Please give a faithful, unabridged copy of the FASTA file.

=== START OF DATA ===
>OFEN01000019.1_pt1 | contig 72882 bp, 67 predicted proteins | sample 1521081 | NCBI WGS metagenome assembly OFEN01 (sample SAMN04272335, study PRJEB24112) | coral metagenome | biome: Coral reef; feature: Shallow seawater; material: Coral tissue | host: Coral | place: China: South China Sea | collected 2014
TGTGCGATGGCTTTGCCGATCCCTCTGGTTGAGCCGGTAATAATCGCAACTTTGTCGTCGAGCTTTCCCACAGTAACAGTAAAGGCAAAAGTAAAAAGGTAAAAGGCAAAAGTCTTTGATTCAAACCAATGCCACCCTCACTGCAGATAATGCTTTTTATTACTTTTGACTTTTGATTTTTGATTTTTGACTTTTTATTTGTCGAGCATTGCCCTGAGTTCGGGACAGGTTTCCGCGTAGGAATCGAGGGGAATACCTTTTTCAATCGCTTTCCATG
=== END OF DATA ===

>OFEN01000019.1_pt1 | contig 72882 bp, 67 predicted proteins | sample 1521081 | NCBI WGS metagenome assembly OFEN01 (sample SAMN04272335, study PRJEB24112) | coral metagenome | biome: Coral reef; feature: Shallow seawater; material: Coral tissue | host: Coral | place: China: South China Sea | collected 2014
TGTGCGATGGCTTTGCCGATCCCTCTGGTTGAGCCGGTAATAATCGCAACTTTGTCGTCGAGCTTTCCCACAGTAACAGTAAAGGCAAAAGTAAAAAGGTAAAAGGCAAAAGTCTTTGATTCAAACCAATGCCACCCTCACTGCAGATAATGCTTTTTATTACTTTTGACTTTTGATTTTTGATTTTTGACTTTTTATTTGTCGAGCATTGCCCTGAGTTCGGGACAGGTTTCCGCGTAGGAATCGAGGGGAATACCTTTTTCAATCGCTTTCCATG